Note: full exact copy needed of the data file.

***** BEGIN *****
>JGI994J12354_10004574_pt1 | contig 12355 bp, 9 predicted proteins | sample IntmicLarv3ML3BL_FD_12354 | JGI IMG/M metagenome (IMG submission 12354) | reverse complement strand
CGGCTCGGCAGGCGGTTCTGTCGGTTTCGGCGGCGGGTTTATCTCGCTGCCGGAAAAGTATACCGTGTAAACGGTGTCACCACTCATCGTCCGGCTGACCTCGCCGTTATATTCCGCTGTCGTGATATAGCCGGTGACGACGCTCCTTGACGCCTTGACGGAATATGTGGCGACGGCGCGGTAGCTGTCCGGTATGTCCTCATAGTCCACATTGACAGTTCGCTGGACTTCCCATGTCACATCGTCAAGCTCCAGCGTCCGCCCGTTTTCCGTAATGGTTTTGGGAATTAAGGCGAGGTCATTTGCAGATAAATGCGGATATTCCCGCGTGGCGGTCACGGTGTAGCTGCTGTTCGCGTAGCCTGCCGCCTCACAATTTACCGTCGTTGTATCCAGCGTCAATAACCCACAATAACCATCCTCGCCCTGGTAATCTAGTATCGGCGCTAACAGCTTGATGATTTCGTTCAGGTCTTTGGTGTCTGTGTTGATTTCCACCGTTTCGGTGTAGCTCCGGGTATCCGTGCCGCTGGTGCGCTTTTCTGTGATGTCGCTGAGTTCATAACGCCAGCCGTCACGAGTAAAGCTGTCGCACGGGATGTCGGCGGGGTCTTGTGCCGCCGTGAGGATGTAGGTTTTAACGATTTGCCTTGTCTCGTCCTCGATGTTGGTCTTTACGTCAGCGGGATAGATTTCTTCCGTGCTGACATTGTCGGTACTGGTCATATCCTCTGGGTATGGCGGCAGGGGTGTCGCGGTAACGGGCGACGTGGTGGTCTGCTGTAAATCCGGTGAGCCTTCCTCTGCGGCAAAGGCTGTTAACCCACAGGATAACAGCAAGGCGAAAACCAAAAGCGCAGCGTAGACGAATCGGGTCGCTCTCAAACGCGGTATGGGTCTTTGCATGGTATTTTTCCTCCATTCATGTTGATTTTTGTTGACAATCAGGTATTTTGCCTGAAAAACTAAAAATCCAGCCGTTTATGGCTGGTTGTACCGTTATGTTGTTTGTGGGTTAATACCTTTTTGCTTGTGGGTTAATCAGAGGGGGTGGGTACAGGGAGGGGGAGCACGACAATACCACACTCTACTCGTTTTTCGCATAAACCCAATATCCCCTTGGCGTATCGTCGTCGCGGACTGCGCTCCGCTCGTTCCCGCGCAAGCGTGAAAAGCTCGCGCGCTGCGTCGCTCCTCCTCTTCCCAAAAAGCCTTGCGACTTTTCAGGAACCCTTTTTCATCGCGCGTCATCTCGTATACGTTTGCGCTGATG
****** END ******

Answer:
>JGI994J12354_10004574_pt1 | contig 12355 bp, 9 predicted proteins | sample IntmicLarv3ML3BL_FD_12354 | JGI IMG/M metagenome (IMG submission 12354) | reverse complement strand
CGGCTCGGCAGGCGGTTCTGTCGGTTTCGGCGGCGGGTTTATCTCGCTGCCGGAAAAGTATACCGTGTAAACGGTGTCACCACTCATCGTCCGGCTGACCTCGCCGTTATATTCCGCTGTCGTGATATAGCCGGTGACGACGCTCCTTGACGCCTTGACGGAATATGTGGCGACGGCGCGGTAGCTGTCCGGTATGTCCTCATAGTCCACATTGACAGTTCGCTGGACTTCCCATGTCACATCGTCAAGCTCCAGCGTCCGCCCGTTTTCCGTAATGGTTTTGGGAATTAAGGCGAGGTCATTTGCAGATAAATGCGGATATTCCCGCGTGGCGGTCACGGTGTAGCTGCTGTTCGCGTAGCCTGCCGCCTCACAATTTACCGTCGTTGTATCCAGCGTCAATAACCCACAATAACCATCCTCGCCCTGGTAATCTAGTATCGGCGCTAACAGCTTGATGATTTCGTTCAGGTCTTTGGTGTCTGTGTTGATTTCCACCGTTTCGGTGTAGCTCCGGGTATCCGTGCCGCTGGTGCGCTTTTCTGTGATGTCGCTGAGTTCATAACGCCAGCCGTCACGAGTAAAGCTGTCGCACGGGATGTCGGCGGGGTCTTGTGCCGCCGTGAGGATGTAGGTTTTAACGATTTGCCTTGTCTCGTCCTCGATGTTGGTCTTTACGTCAGCGGGATAGATTTCTTCCGTGCTGACATTGTCGGTACTGGTCATATCCTCTGGGTATGGCGGCAGGGGTGTCGCGGTAACGGGCGACGTGGTGGTCTGCTGTAAATCCGGTGAGCCTTCCTCTGCGGCAAAGGCTGTTAACCCACAGGATAACAGCAAGGCGAAAACCAAAAGCGCAGCGTAGACGAATCGGGTCGCTCTCAAACGCGGTATGGGTCTTTGCATGGTATTTTTCCTCCATTCATGTTGATTTTTGTTGACAATCAGGTATTTTGCCTGAAAAACTAAAAATCCAGCCGTTTATGGCTGGTTGTACCGTTATGTTGTTTGTGGGTTAATACCTTTTTGCTTGTGGGTTAATCAGAGGGGGTGGGTACAGGGAGGGGGAGCACGACAATACCACACTCTACTCGTTTTTCGCATAAACCCAATATCCCCTTGGCGTATCGTCGTCGCGGACTGCGCTCCGCTCGTTCCCGCGCAAGCGTGAAAAGCTCGCGCGCTGCGTCGCTCCTCCTCTTCCCAAAAAGCCTTGCGACTTTTCAGGAACCCTTTTTCATCGCGCGTCATCTCGTATACGTTTGCGCTGATG